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325 Shaw to Evatt

Dispatch 1/1948 TOKYO, 13 January 1948


I have the honour to report that in Section 3 of my dispatch No. 5
of 12th December, 1947 [1], I mentioned briefly the difficulties
in maintaining the work of the Allied Council for Japan for the
indefinite period which may elapse until the completion of the
Peace Treaty. Following my arrival in Tokyo in September 1947, the
Chairman of the Council, Mr. W. J. Sebald-the American Member,
presented a series of SCAP reports on various topics of the
Occupation. These reports formed the basis of discussion on the
Council but the comments of the Members and in particular of the
Soviet Member were considered by the Supreme Commander to be too
critical and unconstructive. General MacArthur felt that the
Council was being used as an instrument for national propaganda
and that it was not advising him on aspects of the Occupation in a
sufficiently detached manner. Accordingly I gathered that the
Supreme Commander instructed Mr. Sebald not to proceed with the
presentation of six further SCAP reports which might have formed
the basis of discussion at further meetings of the Council. Since
my return to Tokyo a few days ago I have suggested to Mr. Sebald
that he continue the presentation of his reports in order to keep
the Council going. It is clear that at the moment he is not
prepared to do so. He personally would prefer to see the Council
discontinue its work altogether, although he admits it would be
impracticable to alter the terms of the Moscow Communique of
December, 1945, under which the Council was constituted. It would
appear that he is disposed merely to call meetings of the Council
but not to give it any work.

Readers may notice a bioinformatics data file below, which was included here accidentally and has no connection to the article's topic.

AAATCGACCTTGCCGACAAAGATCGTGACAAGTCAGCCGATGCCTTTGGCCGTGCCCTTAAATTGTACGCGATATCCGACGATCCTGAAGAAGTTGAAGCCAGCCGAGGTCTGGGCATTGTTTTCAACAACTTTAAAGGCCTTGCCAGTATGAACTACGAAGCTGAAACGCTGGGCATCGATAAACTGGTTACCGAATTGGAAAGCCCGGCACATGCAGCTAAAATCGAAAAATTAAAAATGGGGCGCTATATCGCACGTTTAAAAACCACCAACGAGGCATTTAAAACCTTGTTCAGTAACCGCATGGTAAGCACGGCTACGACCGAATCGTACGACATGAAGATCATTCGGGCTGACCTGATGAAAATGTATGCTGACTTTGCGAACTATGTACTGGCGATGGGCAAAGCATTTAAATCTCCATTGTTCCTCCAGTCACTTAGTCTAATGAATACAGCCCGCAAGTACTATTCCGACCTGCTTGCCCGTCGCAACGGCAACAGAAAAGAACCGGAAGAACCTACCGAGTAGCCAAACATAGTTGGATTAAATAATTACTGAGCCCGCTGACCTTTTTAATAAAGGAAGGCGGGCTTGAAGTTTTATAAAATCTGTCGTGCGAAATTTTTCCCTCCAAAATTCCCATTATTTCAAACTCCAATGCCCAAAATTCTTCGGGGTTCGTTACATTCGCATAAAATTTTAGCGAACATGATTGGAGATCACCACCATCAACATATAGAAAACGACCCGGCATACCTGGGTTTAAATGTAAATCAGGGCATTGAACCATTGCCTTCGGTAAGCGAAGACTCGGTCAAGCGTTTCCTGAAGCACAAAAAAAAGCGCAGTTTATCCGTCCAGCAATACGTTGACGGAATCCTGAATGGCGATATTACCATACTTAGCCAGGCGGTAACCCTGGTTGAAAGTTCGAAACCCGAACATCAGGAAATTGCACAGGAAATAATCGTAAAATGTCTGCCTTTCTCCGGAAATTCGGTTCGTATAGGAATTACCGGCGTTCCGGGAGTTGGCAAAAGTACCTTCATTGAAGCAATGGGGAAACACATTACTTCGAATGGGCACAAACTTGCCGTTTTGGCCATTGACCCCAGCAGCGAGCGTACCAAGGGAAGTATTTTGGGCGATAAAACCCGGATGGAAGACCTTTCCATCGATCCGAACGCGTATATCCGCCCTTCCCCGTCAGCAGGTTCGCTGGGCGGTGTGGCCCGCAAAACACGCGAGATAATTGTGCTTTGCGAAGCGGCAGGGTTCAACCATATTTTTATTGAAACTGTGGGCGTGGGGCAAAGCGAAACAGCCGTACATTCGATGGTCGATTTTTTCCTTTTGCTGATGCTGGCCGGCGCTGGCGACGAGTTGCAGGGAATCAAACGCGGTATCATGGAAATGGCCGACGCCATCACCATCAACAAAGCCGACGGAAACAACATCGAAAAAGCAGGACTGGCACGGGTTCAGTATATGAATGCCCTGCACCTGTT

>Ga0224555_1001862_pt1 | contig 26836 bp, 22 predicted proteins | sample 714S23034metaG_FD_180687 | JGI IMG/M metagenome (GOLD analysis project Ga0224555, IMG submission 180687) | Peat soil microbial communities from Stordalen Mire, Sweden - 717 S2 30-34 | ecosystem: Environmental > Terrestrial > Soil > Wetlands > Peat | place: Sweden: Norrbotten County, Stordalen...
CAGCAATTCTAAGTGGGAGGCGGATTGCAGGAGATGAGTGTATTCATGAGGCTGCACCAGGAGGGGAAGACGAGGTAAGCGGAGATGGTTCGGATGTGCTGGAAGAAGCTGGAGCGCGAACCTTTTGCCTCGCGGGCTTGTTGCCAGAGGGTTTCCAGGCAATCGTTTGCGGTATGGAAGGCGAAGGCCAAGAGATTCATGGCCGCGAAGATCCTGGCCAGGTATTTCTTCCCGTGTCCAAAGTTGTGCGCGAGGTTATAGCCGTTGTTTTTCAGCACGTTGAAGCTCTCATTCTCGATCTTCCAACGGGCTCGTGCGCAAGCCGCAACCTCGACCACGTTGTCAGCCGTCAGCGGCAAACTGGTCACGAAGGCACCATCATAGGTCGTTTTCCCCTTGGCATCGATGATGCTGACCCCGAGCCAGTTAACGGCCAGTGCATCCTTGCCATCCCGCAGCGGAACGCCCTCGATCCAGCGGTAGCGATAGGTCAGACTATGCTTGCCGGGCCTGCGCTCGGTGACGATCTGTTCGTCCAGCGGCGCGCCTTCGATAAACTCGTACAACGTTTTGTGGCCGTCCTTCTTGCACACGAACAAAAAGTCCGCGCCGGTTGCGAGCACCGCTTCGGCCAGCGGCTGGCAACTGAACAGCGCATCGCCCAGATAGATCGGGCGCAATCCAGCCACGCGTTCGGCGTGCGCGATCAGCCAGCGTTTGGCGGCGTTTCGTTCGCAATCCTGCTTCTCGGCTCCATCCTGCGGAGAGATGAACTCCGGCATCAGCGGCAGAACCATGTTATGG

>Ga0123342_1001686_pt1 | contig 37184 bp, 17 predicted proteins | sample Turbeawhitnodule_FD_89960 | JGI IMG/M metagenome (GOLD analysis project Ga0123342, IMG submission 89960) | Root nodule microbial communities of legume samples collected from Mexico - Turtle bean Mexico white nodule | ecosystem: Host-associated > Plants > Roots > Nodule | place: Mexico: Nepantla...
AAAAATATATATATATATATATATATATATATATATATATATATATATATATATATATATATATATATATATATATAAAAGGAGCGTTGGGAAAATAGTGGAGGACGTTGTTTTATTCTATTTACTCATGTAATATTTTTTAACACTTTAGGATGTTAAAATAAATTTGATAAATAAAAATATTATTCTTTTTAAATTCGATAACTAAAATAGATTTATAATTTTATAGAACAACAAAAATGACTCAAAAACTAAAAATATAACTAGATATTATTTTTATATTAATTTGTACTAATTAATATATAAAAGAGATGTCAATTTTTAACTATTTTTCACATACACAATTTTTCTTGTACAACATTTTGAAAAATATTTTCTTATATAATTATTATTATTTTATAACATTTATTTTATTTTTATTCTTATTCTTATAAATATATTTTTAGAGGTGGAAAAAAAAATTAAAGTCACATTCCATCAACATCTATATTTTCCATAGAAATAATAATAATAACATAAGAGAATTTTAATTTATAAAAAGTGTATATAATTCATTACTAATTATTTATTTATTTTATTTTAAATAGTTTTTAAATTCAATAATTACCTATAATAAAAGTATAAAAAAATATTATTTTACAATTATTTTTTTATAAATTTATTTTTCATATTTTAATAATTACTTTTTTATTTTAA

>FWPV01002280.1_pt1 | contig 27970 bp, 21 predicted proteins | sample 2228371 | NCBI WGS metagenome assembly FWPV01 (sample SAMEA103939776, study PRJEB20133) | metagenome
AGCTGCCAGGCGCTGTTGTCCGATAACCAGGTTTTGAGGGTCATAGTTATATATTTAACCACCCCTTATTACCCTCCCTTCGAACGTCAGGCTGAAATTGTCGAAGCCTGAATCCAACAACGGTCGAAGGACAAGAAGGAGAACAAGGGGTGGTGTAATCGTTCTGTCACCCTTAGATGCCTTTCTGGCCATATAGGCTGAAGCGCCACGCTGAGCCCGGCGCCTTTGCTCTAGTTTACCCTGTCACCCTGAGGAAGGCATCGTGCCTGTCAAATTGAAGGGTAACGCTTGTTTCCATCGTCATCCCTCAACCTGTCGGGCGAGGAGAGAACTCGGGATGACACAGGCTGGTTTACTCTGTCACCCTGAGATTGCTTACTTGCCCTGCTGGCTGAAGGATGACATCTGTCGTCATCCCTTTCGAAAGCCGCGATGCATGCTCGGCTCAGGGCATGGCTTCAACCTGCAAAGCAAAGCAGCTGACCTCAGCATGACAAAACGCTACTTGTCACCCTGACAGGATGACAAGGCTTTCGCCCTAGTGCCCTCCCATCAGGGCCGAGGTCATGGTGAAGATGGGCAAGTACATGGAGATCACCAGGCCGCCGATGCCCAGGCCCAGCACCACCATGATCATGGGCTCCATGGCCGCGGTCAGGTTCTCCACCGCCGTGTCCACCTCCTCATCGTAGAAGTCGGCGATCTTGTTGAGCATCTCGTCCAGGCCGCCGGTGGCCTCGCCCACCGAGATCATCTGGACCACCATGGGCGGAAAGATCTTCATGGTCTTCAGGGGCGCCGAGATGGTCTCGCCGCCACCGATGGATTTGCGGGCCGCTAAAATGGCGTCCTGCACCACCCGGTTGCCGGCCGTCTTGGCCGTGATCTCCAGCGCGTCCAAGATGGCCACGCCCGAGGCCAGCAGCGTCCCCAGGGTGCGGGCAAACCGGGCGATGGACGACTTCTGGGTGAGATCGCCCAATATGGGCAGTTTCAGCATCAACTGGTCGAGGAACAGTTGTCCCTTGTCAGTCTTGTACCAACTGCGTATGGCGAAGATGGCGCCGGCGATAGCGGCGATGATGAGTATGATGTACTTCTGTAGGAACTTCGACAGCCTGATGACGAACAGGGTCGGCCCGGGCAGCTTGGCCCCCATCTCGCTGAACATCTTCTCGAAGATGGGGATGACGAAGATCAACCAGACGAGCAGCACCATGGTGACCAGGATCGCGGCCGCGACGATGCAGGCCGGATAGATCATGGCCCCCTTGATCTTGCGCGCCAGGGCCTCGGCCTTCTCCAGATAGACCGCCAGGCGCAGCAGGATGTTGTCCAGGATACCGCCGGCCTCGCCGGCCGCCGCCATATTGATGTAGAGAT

2. I personally cannot see what topics for discussion I can
usefully bring forward unless there are some matters which can be
referred either by yourself or by the Far Eastern Commission. I
have discussed the matter with the Head of the United Kingdom
Liaison Mission [2] and he also has no ideas. His inclination as
British Ambassador is to belittle the Council of which he is not a
member and helpful advice on the Council's work cannot be expected
from him.

3. So far as other members of the Council are concerned, the
Chinese representative [3] plays a very negative role and it is
hard to imagine that he will present matters for discussion
despite China's close interest in this country and despite his
very large staff of experts.

4. On the other hand, the Member for the Soviet Union might well
feel it important to keep on the Agenda of the Council items under
which some critical comment can be expressed of American
Occupation policy in Japan. The terms of reference of the Council
are wide and it would not be possible for the Chairman to prevent
the Soviet Member from initiating discussion on a large number of
topics. Our experience in the past few months has been that the
debates have been acrimonious and often personal. The remarks of
the Russian delegate would be extremely distasteful to the Supreme
Commander but some useful views and information on the Occupation